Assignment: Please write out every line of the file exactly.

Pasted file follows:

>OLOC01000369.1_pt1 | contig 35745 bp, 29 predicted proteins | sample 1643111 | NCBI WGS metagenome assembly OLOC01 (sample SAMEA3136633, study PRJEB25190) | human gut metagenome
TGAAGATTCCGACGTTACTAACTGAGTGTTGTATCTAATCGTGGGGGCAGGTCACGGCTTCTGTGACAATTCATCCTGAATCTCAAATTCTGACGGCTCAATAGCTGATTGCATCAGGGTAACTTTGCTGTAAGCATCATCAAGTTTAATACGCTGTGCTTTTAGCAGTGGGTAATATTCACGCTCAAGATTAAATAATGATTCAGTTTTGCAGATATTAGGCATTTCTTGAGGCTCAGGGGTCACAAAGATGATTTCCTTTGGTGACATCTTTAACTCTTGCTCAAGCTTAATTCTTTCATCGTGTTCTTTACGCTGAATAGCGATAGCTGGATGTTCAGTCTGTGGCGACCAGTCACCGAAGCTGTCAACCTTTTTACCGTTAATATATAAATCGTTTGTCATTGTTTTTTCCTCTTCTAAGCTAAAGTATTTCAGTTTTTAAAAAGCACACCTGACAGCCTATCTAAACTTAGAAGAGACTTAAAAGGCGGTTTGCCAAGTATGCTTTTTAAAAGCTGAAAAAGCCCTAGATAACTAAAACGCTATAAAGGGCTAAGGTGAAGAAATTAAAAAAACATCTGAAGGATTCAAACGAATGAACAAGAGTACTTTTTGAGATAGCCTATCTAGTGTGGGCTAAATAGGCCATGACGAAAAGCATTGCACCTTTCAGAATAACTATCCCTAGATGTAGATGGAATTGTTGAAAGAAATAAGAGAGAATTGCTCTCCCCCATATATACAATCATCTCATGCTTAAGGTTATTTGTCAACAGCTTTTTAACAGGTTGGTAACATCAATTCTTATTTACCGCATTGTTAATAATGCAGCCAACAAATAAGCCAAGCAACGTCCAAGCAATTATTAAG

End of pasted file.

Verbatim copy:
>OLOC01000369.1_pt1 | contig 35745 bp, 29 predicted proteins | sample 1643111 | NCBI WGS metagenome assembly OLOC01 (sample SAMEA3136633, study PRJEB25190) | human gut metagenome
TGAAGATTCCGACGTTACTAACTGAGTGTTGTATCTAATCGTGGGGGCAGGTCACGGCTTCTGTGACAATTCATCCTGAATCTCAAATTCTGACGGCTCAATAGCTGATTGCATCAGGGTAACTTTGCTGTAAGCATCATCAAGTTTAATACGCTGTGCTTTTAGCAGTGGGTAATATTCACGCTCAAGATTAAATAATGATTCAGTTTTGCAGATATTAGGCATTTCTTGAGGCTCAGGGGTCACAAAGATGATTTCCTTTGGTGACATCTTTAACTCTTGCTCAAGCTTAATTCTTTCATCGTGTTCTTTACGCTGAATAGCGATAGCTGGATGTTCAGTCTGTGGCGACCAGTCACCGAAGCTGTCAACCTTTTTACCGTTAATATATAAATCGTTTGTCATTGTTTTTTCCTCTTCTAAGCTAAAGTATTTCAGTTTTTAAAAAGCACACCTGACAGCCTATCTAAACTTAGAAGAGACTTAAAAGGCGGTTTGCCAAGTATGCTTTTTAAAAGCTGAAAAAGCCCTAGATAACTAAAACGCTATAAAGGGCTAAGGTGAAGAAATTAAAAAAACATCTGAAGGATTCAAACGAATGAACAAGAGTACTTTTTGAGATAGCCTATCTAGTGTGGGCTAAATAGGCCATGACGAAAAGCATTGCACCTTTCAGAATAACTATCCCTAGATGTAGATGGAATTGTTGAAAGAAATAAGAGAGAATTGCTCTCCCCCATATATACAATCATCTCATGCTTAAGGTTATTTGTCAACAGCTTTTTAACAGGTTGGTAACATCAATTCTTATTTACCGCATTGTTAATAATGCAGCCAACAAATAAGCCAAGCAACGTCCAAGCAATTATTAAG